Here's some potentially VERY good economic news that was lost amid the weekend news flurry.  Those…
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Some Potentially VERY Good Economic News

Here's some potentially VERY good economic news that was lost amid the weekend news flurry.  Those with "skin in the game," and who likely possess the best perspective, are betting heavily on an upturn, as highlighted by Friday's Wall Street Journal:

Corporate insiders are buying stock in their own companies at a pact not seen in years, a sign they are betting on a rebound after a coronavirus-induced rout.  More than 2,800 executives and directors have purchased nearly $1.19 billion in company stock since the beginning of March.  That's the third-highest level on both an individual and dollar basis since 1988, according to the Washington Service, which provides data analytics about trading activity by insiders."

Here's why that's important:

Because insiders typically know the…[more]

March 30, 2020 • 11:02 am

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Tax Reform Bill Must Include Donor Privacy Protection from IRS Print
By Timothy H. Lee
Thursday, June 22 2017
The simple truth is that the First Amendment freedoms of speech, association and political participation can be chilled by forced exposure of donors' personal information.

"The role of money in politics is a major problem.  And particularly the role of unchecked anonymous money.  There have been super-PACs in Washington who have been putting up tens of millions of dollars in attack ads for months now."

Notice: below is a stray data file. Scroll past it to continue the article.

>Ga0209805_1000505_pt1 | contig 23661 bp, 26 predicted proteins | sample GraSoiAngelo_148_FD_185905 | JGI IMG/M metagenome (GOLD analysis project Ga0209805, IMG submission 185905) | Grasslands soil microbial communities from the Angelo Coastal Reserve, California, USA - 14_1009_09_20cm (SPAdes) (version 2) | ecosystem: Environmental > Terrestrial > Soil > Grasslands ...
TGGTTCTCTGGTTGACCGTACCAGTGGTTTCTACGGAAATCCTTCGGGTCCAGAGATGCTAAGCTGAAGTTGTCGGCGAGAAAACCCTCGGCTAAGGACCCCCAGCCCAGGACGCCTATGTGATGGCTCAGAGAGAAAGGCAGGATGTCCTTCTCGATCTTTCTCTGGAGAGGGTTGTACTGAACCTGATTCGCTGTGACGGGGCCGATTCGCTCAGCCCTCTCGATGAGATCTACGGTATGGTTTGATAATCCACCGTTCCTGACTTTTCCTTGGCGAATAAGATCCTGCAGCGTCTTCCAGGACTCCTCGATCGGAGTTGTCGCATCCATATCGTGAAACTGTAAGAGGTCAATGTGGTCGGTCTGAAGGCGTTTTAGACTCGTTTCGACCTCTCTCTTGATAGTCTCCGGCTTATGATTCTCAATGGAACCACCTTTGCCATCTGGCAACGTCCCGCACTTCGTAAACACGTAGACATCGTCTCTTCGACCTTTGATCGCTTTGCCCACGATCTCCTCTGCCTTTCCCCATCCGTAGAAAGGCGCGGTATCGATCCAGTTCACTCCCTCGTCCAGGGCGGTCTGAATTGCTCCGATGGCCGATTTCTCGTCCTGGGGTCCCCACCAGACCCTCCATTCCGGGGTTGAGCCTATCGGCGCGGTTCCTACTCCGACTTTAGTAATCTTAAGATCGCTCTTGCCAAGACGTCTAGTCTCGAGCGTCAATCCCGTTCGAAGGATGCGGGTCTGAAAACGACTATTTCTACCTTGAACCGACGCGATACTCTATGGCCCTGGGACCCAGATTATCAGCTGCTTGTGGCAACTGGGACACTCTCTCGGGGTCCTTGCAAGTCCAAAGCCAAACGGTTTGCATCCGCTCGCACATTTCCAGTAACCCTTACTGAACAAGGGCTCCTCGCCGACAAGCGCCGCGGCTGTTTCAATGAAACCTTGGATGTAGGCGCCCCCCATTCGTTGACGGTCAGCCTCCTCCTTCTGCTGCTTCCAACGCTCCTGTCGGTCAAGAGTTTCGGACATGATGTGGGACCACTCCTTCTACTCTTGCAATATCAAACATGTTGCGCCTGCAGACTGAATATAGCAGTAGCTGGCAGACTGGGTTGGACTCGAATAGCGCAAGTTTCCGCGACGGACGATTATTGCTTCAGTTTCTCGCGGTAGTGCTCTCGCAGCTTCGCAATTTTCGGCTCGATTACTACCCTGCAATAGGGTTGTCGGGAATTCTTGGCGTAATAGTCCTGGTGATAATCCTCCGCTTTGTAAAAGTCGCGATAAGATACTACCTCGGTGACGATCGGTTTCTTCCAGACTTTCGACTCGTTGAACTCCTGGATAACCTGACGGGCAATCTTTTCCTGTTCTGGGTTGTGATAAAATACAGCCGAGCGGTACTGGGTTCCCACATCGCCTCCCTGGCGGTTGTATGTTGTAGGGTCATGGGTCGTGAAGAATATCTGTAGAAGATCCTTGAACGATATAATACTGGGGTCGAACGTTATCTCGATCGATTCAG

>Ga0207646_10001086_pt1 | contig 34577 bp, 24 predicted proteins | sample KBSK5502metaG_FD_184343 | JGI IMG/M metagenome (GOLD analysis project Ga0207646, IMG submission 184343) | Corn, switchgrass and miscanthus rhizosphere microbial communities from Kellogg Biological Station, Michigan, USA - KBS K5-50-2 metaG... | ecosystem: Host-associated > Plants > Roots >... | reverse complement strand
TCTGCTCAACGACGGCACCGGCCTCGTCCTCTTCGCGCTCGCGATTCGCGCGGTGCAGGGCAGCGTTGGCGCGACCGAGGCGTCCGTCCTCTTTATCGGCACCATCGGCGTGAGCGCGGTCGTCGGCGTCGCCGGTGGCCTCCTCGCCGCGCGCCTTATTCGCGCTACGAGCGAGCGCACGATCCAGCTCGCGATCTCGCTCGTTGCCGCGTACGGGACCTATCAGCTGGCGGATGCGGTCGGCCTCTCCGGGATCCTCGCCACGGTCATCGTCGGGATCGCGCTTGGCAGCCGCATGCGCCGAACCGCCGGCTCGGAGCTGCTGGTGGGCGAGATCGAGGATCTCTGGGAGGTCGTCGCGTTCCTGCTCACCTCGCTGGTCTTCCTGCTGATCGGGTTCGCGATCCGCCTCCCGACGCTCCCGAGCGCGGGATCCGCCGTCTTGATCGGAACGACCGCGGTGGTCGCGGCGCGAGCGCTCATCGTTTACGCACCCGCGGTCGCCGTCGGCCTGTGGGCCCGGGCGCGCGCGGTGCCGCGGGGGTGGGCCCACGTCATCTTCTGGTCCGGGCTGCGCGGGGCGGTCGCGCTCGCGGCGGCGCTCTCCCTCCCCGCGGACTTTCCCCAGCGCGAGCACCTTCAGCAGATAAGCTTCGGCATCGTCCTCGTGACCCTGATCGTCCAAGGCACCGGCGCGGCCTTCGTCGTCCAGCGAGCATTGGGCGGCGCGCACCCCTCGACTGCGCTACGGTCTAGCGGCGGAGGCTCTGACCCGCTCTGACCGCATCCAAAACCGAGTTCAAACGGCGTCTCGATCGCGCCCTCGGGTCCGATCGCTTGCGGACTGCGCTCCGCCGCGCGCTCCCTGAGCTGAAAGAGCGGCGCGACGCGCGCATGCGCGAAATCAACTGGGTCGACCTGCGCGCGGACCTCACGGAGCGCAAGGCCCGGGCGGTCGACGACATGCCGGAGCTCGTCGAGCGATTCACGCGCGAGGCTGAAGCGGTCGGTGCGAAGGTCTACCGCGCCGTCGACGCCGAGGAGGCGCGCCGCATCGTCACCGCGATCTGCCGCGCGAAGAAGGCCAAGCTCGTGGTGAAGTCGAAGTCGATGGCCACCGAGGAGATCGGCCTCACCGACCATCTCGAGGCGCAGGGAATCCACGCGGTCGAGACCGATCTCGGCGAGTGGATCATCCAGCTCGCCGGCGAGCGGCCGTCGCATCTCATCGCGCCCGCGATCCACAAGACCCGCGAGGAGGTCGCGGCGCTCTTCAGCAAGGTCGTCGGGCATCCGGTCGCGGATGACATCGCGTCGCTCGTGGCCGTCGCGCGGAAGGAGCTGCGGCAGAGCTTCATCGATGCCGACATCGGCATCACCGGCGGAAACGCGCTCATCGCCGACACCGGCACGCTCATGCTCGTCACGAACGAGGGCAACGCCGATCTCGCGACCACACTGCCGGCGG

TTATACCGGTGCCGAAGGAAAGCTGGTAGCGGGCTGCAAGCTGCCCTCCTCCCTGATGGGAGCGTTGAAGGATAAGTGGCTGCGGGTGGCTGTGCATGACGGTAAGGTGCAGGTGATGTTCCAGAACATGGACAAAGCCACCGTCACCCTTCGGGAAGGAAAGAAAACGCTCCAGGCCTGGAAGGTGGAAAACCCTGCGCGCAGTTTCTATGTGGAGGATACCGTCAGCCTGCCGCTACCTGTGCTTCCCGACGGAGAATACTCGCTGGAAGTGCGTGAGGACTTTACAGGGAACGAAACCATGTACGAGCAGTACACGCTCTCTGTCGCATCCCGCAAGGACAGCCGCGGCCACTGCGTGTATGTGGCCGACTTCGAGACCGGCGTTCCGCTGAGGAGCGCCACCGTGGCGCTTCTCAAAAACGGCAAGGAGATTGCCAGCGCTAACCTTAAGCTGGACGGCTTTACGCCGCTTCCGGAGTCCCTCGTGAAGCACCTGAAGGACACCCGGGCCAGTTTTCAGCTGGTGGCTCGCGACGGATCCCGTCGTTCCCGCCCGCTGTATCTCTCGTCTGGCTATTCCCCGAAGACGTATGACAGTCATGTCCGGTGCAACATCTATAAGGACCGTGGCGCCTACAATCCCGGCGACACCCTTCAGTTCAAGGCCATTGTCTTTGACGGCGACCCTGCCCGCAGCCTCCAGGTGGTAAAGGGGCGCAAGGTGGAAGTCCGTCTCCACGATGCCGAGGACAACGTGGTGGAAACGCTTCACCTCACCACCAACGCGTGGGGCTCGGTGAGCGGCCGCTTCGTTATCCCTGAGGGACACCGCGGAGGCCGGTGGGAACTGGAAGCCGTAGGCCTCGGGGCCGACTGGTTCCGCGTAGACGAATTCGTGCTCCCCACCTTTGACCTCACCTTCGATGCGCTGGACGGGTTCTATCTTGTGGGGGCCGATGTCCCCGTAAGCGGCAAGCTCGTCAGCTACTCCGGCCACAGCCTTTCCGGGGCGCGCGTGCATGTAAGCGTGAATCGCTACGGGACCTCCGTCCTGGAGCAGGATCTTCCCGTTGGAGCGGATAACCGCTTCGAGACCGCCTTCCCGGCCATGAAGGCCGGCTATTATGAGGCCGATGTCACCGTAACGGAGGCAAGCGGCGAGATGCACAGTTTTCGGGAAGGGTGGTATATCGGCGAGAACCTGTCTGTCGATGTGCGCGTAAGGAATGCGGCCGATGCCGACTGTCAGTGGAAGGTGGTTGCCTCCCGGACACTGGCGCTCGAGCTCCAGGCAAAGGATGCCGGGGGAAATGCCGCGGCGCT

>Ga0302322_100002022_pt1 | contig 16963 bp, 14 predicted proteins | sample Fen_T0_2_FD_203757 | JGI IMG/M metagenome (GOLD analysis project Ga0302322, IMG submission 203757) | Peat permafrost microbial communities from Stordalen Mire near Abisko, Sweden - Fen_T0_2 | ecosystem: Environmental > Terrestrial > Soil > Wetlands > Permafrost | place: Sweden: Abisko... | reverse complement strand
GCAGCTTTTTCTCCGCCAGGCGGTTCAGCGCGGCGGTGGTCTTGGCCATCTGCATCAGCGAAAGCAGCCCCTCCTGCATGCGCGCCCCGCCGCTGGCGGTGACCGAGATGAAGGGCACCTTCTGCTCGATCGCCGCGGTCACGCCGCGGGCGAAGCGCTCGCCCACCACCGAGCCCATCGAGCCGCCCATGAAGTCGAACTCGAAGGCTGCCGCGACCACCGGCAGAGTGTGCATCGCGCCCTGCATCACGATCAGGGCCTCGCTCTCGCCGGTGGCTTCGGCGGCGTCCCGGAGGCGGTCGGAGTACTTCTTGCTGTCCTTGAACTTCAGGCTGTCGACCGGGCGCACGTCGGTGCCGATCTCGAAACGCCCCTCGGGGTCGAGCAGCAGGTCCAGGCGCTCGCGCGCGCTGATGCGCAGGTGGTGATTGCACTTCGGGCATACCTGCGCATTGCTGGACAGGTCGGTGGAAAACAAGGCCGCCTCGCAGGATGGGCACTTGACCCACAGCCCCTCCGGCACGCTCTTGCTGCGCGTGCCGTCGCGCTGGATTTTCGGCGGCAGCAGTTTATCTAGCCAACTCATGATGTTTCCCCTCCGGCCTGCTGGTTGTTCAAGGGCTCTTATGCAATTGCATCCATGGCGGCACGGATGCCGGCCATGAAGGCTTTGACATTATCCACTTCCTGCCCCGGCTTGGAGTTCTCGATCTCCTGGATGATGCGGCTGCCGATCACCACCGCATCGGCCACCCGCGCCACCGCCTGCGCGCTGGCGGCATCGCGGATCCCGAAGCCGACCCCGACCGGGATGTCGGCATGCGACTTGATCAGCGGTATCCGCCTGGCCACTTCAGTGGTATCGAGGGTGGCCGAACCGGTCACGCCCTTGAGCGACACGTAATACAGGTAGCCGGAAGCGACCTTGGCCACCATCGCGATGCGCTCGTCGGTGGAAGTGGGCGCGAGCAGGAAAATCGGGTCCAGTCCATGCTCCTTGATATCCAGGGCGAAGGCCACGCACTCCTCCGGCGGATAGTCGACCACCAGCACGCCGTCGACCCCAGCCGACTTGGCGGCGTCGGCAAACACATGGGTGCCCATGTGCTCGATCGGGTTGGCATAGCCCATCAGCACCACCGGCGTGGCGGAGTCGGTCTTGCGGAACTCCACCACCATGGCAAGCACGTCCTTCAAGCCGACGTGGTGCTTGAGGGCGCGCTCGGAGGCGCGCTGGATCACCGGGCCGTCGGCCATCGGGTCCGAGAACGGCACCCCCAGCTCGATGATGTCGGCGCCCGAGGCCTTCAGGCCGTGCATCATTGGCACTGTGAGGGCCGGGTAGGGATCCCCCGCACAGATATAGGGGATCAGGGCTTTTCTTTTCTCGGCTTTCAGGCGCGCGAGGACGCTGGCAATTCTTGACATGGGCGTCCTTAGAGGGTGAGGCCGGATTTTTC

Talk about chutzpah. 

That was Jon Ossoff, Democratic candidate for Congress from Georgia's sixth district, speaking to National Public Radio during a week in which he lost his race against Republican Karen Handel. 

It's particularly rich coming from a man who spent a record $32 million on his campaign - exceeding his Republican opponent by $9 million - and who raised $23 million primarily from leftist donors in California and other states outside of Georgia. 

Beyond its value as farcical amusement, Ossoff's sheer brazenness highlights liberals' ongoing, near-maniacal campaign to restrict Americans' First Amendment rights to donate privately to causes or candidates they happen to support without paying a public price. 

As recent events tragically demonstrate, today's increasingly acrimonious and even violent political environment, combined with the ability to access donors' intimate identifying information online, makes privacy more important than ever.